4. I am blessed that I NEVER find life boring. Boredom is an interesting emotion. I find it to be the fulcrum between the “good feeling” places and the “bad feeling” places. If you are moving up, boredom can actually be a very powerful place because all the goodies are within reach. If you are moving down the emotional scale, then it is a good warning signal to catch before descending into the feelings that indicate things are really off track. Reach for the juice & excitement, and as you say “Because, really, without a life, what’s the point?” -:¦:- ♥ -:¦:- K.

    • ofyl says:

      Katherine, as usual, you hit the nail on the head. There is no one state that is better than another, it is just really useful to know, recognize and acknowledge the state you are in. Operating from where you are is always far more powerful than wishing you were somewhere else!

  5. Anita says:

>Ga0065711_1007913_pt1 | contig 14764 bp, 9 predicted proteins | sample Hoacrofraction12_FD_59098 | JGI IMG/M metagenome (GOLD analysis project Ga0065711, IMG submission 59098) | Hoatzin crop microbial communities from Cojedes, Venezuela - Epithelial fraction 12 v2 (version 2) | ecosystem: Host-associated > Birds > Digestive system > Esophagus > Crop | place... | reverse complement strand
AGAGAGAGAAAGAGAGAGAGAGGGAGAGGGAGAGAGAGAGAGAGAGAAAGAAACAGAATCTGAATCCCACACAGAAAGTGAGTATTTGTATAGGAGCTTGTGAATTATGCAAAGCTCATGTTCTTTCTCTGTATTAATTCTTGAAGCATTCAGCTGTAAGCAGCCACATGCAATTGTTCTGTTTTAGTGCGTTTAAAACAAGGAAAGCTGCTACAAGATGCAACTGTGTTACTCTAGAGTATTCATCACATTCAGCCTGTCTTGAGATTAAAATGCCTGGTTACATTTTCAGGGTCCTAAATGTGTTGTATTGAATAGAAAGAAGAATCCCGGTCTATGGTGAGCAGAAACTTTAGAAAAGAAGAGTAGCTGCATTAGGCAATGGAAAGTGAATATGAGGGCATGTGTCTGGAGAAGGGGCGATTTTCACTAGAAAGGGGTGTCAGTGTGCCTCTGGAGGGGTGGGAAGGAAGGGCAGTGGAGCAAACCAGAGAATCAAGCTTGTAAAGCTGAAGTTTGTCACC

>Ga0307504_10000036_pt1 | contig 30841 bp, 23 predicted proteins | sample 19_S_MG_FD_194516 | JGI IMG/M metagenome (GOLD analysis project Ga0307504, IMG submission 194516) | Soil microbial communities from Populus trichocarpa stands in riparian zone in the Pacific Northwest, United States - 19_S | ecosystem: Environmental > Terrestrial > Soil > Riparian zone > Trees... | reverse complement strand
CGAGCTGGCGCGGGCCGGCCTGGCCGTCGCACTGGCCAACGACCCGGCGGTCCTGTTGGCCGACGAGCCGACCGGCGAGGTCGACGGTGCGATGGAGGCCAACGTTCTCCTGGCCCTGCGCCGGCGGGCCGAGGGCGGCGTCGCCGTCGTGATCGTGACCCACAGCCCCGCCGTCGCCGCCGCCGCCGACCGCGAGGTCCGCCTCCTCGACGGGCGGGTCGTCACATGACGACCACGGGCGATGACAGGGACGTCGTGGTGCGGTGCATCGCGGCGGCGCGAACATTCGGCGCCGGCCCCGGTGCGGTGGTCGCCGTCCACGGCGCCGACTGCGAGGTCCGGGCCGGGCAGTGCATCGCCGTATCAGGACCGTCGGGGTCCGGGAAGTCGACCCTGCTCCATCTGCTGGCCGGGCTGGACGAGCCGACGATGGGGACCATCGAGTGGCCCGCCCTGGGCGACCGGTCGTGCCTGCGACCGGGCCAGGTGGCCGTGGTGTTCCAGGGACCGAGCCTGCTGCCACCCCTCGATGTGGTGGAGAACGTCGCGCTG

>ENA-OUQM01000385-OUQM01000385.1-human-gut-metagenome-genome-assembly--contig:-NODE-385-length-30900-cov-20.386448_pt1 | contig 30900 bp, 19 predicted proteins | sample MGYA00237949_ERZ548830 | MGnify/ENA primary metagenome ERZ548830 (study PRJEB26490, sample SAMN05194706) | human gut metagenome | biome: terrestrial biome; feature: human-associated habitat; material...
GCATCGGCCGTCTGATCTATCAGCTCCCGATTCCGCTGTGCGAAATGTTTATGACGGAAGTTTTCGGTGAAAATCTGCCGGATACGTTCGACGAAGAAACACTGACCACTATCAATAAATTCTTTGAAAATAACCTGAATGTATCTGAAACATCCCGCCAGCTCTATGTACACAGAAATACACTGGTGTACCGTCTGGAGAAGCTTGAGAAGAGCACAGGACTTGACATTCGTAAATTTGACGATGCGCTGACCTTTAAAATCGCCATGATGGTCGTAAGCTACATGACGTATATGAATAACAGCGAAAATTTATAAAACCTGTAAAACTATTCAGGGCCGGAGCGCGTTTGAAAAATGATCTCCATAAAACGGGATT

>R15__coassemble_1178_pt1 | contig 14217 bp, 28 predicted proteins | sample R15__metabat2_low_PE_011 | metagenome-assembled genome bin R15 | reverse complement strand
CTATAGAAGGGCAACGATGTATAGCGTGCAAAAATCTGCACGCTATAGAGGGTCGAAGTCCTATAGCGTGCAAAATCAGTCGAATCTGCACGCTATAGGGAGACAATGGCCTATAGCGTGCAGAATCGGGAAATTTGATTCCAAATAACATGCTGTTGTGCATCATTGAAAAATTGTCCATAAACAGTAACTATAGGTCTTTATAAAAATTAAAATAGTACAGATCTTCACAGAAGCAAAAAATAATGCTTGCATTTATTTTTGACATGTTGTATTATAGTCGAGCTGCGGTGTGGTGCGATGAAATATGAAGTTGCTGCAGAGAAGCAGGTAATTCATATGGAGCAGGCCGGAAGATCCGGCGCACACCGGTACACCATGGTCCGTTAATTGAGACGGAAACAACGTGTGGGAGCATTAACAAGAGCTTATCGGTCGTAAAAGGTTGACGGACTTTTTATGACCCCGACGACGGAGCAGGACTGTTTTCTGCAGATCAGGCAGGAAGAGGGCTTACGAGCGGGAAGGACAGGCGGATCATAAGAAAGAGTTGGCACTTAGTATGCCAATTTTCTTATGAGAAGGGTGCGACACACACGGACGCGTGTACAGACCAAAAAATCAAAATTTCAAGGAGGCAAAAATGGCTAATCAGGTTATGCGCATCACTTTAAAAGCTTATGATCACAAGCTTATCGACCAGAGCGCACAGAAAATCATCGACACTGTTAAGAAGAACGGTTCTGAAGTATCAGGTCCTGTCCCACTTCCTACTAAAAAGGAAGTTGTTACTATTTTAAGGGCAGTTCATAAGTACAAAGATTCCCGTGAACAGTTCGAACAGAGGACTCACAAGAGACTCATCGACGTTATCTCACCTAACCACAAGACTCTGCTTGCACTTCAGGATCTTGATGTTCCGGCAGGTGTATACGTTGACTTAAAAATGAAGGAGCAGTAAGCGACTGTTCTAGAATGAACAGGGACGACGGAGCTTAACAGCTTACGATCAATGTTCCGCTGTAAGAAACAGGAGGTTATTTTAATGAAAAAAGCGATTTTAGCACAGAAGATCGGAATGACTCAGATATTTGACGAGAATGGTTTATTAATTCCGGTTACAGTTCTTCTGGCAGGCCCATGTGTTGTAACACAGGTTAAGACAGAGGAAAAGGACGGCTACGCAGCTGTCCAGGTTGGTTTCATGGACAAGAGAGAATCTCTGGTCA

Enjoyed your article and have found it very true in my own journey. I have lived the “chaos before the calm” many times and prefer the balance. Consciously, in the moment works best for me.


  6. Terry — great visual with the flood stages. I think that many entrepreneurs are hard-wired to be drawn to the hard, “pre-flood” stage. There is excitement, drama, and a clear purpose for every day. And when the floods come, that kind of entrepreneur might lose that energy that came with the “draught” stage. I am with Lisa that my career has always kept a huge amount of variety in my days, but the monotony of any kind of routine has always been hard for me. I love having every day be different (which is often an entrepreneur’s experience, thankfully). Thanks for raising the issue and reminding me to stay the course, and to get my paddle out! 🙂